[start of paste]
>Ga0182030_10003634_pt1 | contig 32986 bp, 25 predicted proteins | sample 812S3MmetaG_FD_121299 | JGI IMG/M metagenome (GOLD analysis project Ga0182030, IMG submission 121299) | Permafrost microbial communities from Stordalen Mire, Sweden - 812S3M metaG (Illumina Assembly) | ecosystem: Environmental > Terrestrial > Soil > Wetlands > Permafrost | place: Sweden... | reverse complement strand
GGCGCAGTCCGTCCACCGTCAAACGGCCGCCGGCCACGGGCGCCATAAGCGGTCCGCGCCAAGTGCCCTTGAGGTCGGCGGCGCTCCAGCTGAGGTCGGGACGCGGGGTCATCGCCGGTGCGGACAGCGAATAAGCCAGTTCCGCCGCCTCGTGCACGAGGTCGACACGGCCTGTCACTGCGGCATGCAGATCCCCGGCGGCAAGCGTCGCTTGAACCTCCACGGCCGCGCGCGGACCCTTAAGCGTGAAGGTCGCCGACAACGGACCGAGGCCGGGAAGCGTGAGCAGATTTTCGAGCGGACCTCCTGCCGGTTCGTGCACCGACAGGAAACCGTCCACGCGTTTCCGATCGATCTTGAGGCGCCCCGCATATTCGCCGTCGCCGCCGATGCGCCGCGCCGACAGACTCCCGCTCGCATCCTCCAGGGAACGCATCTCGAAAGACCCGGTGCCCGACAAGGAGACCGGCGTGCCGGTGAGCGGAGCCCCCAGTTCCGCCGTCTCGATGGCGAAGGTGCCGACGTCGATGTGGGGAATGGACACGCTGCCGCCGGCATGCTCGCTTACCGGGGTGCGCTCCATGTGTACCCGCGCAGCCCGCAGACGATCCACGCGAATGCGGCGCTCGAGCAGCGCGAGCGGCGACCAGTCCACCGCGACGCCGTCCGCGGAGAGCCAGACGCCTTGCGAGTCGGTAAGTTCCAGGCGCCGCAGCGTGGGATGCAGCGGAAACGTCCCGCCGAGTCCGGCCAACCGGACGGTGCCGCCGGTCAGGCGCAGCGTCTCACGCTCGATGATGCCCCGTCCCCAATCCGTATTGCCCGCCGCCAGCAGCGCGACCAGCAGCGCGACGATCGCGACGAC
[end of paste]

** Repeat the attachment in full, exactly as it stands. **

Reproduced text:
>Ga0182030_10003634_pt1 | contig 32986 bp, 25 predicted proteins | sample 812S3MmetaG_FD_121299 | JGI IMG/M metagenome (GOLD analysis project Ga0182030, IMG submission 121299) | Permafrost microbial communities from Stordalen Mire, Sweden - 812S3M metaG (Illumina Assembly) | ecosystem: Environmental > Terrestrial > Soil > Wetlands > Permafrost | place: Sweden... | reverse complement strand
GGCGCAGTCCGTCCACCGTCAAACGGCCGCCGGCCACGGGCGCCATAAGCGGTCCGCGCCAAGTGCCCTTGAGGTCGGCGGCGCTCCAGCTGAGGTCGGGACGCGGGGTCATCGCCGGTGCGGACAGCGAATAAGCCAGTTCCGCCGCCTCGTGCACGAGGTCGACACGGCCTGTCACTGCGGCATGCAGATCCCCGGCGGCAAGCGTCGCTTGAACCTCCACGGCCGCGCGCGGACCCTTAAGCGTGAAGGTCGCCGACAACGGACCGAGGCCGGGAAGCGTGAGCAGATTTTCGAGCGGACCTCCTGCCGGTTCGTGCACCGACAGGAAACCGTCCACGCGTTTCCGATCGATCTTGAGGCGCCCCGCATATTCGCCGTCGCCGCCGATGCGCCGCGCCGACAGACTCCCGCTCGCATCCTCCAGGGAACGCATCTCGAAAGACCCGGTGCCCGACAAGGAGACCGGCGTGCCGGTGAGCGGAGCCCCCAGTTCCGCCGTCTCGATGGCGAAGGTGCCGACGTCGATGTGGGGAATGGACACGCTGCCGCCGGCATGCTCGCTTACCGGGGTGCGCTCCATGTGTACCCGCGCAGCCCGCAGACGATCCACGCGAATGCGGCGCTCGAGCAGCGCGAGCGGCGACCAGTCCACCGCGACGCCGTCCGCGGAGAGCCAGACGCCTTGCGAGTCGGTAAGTTCCAGGCGCCGCAGCGTGGGATGCAGCGGAAACGTCCCGCCGAGTCCGGCCAACCGGACGGTGCCGCCGGTCAGGCGCAGCGTCTCACGCTCGATGATGCCCCGTCCCCAATCCGTATTGCCCGCCGCCAGCAGCGCGACCAGCAGCGCGACGATCGCGACGAC